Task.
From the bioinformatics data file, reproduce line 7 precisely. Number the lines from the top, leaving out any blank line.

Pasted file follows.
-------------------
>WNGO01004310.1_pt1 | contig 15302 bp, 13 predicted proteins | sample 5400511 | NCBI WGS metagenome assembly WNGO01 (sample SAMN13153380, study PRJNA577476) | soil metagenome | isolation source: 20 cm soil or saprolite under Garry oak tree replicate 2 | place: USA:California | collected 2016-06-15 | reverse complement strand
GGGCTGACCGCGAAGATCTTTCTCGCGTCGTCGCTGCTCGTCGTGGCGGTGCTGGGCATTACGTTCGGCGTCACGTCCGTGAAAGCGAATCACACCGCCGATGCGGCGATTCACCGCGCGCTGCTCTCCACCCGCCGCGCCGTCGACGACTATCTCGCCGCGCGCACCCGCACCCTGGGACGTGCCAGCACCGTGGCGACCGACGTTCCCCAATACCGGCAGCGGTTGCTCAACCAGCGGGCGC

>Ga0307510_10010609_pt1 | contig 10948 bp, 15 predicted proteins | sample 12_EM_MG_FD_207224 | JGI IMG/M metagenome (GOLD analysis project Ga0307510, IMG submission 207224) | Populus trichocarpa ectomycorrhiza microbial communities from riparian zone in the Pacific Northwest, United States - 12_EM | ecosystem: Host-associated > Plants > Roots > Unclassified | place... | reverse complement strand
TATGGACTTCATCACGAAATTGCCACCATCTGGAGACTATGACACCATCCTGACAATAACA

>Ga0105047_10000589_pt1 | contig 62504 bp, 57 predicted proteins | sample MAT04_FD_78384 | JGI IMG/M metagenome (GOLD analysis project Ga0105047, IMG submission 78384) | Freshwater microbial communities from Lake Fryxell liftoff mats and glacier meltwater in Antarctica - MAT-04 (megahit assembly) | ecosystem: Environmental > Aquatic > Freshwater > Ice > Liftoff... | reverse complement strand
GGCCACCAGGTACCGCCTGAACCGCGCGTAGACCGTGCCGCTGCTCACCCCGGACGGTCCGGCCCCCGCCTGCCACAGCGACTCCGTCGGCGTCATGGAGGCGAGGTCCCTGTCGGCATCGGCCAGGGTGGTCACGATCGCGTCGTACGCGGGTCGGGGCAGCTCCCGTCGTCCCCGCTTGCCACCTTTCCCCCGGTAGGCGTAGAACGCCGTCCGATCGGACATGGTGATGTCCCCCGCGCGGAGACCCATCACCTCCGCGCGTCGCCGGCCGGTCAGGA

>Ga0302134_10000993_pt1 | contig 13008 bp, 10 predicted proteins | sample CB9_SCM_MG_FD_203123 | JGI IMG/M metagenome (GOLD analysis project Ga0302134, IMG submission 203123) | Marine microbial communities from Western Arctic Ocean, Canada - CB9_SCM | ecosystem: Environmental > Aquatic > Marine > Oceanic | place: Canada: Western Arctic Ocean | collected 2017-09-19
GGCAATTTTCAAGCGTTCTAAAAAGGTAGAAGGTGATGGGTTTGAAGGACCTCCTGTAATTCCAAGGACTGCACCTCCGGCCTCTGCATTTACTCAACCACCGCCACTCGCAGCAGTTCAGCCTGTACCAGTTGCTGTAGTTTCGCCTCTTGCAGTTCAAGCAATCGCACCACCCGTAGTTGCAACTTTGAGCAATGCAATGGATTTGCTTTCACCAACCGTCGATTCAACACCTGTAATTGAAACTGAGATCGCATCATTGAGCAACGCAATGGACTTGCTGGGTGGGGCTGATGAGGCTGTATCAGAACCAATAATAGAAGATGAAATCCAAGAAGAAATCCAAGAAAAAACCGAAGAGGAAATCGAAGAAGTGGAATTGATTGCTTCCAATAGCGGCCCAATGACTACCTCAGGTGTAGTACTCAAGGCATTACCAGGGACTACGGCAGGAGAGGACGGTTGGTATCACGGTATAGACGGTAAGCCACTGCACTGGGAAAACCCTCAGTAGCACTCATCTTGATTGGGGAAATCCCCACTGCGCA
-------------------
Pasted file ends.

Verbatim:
>Ga0302134_10000993_pt1 | contig 13008 bp, 10 predicted proteins | sample CB9_SCM_MG_FD_203123 | JGI IMG/M metagenome (GOLD analysis project Ga0302134, IMG submission 203123) | Marine microbial communities from Western Arctic Ocean, Canada - CB9_SCM | ecosystem: Environmental > Aquatic > Marine > Oceanic | place: Canada: Western Arctic Ocean | collected 2017-09-19